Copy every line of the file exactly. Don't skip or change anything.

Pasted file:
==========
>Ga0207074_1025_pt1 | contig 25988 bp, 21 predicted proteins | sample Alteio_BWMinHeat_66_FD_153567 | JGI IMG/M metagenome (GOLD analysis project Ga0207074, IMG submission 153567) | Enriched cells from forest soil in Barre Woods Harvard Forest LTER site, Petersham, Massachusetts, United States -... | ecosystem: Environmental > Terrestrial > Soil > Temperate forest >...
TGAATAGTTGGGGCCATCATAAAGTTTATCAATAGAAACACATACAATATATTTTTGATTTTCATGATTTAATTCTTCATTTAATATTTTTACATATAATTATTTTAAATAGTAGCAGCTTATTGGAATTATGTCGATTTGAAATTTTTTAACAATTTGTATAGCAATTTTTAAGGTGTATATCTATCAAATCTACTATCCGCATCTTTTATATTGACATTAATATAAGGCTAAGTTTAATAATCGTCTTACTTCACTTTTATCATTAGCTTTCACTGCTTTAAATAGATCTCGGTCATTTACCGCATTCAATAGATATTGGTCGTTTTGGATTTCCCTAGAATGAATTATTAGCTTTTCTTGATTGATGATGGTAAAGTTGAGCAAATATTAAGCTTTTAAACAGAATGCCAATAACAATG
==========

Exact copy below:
>Ga0207074_1025_pt1 | contig 25988 bp, 21 predicted proteins | sample Alteio_BWMinHeat_66_FD_153567 | JGI IMG/M metagenome (GOLD analysis project Ga0207074, IMG submission 153567) | Enriched cells from forest soil in Barre Woods Harvard Forest LTER site, Petersham, Massachusetts, United States -... | ecosystem: Environmental > Terrestrial > Soil > Temperate forest >...
TGAATAGTTGGGGCCATCATAAAGTTTATCAATAGAAACACATACAATATATTTTTGATTTTCATGATTTAATTCTTCATTTAATATTTTTACATATAATTATTTTAAATAGTAGCAGCTTATTGGAATTATGTCGATTTGAAATTTTTTAACAATTTGTATAGCAATTTTTAAGGTGTATATCTATCAAATCTACTATCCGCATCTTTTATATTGACATTAATATAAGGCTAAGTTTAATAATCGTCTTACTTCACTTTTATCATTAGCTTTCACTGCTTTAAATAGATCTCGGTCATTTACCGCATTCAATAGATATTGGTCGTTTTGGATTTCCCTAGAATGAATTATTAGCTTTTCTTGATTGATGATGGTAAAGTTGAGCAAATATTAAGCTTTTAAACAGAATGCCAATAACAATG